How Safe is Your Data?

by John Wilhoit Jr. on

Secure Triangle
Do you know who your data is dating and where it hangs out when you are sleeping? Unlike a clumsy teenager coming home after curfew, our data can sometimes be “out all night” and all day without anyone knowing.

Recently, a CBS news reporter noticed unusual behavior on her home-based work computer. Further investigation discovered that her computer had been hacked and the perpetrators went through extraordinary lengths in an attempt to cover their tracts to avoid detection.

A recent Wired Magazine article claimed the “password is dead” and gave a dozen good reasons to believe it.  Unfortunately, they provided limited alternatives to our present day quagmire of having to rely on a very small string of characters to protect access to our very large information data banks.

Consider also the Army private that provided thousands of sensitive documents to WikiLeaks all from a single laptop downloading on to CD’s and flash drives. How do we control this?  Like violent crime, very often the assailant is known to the victim and our data is made accessible to others by people we know. Thus, the first order of business is controlling access points and the people who must access our records.

Tim McCarver, one of the greatest baseball commentators (in my opinion) rails against people who would have umpires that were born and raised in a certain city from being able to  call baseball games behind  the plate in those cities.  He breaks it down to its most common theme stating “everybody is from somewhere”. His point being these are professionals, let them do their work.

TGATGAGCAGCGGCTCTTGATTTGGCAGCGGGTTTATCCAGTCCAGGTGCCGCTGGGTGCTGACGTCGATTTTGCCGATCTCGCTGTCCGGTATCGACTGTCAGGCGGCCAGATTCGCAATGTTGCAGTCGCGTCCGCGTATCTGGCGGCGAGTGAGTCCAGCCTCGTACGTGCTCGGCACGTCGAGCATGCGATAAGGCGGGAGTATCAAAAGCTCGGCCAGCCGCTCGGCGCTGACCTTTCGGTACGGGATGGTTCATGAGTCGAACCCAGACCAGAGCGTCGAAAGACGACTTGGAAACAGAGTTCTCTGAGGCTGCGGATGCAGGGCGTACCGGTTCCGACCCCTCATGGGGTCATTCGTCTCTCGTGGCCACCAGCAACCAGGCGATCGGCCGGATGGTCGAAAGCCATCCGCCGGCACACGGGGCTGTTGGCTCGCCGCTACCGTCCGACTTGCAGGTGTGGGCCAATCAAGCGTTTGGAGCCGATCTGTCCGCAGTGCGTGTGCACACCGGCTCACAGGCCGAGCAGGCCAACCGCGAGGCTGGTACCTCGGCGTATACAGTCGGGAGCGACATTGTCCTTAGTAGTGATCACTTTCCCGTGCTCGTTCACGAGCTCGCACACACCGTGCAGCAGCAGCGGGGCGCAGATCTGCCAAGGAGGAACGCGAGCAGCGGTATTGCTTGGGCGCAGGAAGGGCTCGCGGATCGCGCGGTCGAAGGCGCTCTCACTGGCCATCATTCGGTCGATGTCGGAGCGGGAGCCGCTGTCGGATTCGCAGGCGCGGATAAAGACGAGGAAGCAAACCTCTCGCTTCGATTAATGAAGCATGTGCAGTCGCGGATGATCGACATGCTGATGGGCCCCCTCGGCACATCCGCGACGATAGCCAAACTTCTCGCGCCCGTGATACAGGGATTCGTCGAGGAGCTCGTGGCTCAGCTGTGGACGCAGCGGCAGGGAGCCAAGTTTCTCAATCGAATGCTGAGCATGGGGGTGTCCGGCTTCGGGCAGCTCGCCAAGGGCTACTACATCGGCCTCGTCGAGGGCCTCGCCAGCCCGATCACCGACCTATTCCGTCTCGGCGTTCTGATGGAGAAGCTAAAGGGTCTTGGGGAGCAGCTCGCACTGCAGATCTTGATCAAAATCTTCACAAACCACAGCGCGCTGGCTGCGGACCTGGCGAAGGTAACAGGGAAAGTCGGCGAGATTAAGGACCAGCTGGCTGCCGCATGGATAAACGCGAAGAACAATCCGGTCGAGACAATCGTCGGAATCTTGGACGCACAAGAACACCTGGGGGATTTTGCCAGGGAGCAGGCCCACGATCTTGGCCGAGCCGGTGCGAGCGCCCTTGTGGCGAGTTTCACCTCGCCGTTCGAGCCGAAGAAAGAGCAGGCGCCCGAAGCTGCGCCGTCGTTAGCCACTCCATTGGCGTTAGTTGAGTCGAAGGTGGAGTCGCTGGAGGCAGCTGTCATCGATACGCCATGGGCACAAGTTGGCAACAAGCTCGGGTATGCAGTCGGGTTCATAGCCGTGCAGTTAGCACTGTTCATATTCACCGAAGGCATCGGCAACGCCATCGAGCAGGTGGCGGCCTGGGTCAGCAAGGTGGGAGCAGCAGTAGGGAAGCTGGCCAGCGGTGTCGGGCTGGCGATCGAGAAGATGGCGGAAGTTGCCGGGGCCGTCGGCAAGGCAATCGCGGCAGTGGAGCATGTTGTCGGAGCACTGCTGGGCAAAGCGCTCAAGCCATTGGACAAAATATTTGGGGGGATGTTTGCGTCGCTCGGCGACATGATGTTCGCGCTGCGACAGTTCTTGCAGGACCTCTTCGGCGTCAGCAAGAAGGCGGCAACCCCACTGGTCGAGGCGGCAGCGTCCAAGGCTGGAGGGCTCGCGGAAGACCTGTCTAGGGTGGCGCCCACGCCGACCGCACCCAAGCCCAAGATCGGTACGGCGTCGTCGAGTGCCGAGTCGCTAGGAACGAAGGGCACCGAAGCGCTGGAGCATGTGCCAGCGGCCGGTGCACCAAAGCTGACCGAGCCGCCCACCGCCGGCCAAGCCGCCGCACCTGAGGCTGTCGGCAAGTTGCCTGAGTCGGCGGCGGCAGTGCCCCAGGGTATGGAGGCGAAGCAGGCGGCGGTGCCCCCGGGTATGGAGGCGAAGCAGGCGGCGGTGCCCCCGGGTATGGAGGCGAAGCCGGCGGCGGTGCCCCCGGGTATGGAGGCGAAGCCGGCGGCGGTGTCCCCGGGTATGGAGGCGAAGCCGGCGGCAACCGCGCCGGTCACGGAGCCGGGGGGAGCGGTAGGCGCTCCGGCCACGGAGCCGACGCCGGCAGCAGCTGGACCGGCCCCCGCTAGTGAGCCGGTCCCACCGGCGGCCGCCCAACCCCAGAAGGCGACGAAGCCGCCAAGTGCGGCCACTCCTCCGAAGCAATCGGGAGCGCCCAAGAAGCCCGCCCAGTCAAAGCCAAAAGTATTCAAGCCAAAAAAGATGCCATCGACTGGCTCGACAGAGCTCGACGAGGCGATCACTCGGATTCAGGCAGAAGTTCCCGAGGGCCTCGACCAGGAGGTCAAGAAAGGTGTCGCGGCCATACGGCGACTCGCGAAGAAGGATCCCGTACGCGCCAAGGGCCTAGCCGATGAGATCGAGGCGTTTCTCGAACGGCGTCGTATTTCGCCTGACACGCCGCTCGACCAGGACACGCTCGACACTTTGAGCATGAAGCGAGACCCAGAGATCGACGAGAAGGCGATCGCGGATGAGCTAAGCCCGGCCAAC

When it comes to data security engage the professionals that work in data security that can tell you down to the brass tact’s how to defend your data, where and how to store your data and remove it from harm’s way whether the harm is man-made or an act of God. This is no place to guess. Let the professionals do their work.

Consider that data protection begins with determining who within your organization has categorical access. The likelihood is that number is much small than exists today. Does every accountant at the firm that performing your corporate and personal tax returns have access to your data? Probably not. Access is restricted to those that must have it to accomplish certain task. In property management, we know the whereabouts of each master-key at all times. To the best of our ability the “keys” to our data and systems should be held to this same standard.

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Multifamily Insight is dedicated to assisting current and future multifamily property owners, operators and investors in executing specific tasks that allow multifamily assets to operate at their highest level of efficiency. We discuss real world issues in multifamily property management and acquisitions. This blog is intended to be informational only and does not provide legal, financial or accounting advice. Seek professional counsel. http://www.MultifamilyInsight.com

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{ 1 comment… read it below or add one }

Mike Radice June 24, 2013 at 3:37 pm

While I whole heartedly agree and support the basis for this discussion…unless the discussion is expanded to include the sharing of documents to business partners and third parties… having access security is only part of the answer. There are a few very secure solutions that extend to address the full problem…if you send a document to some one – well ‘off it goes’ they can do with it want they want…big problem without ‘downstream’ protections…

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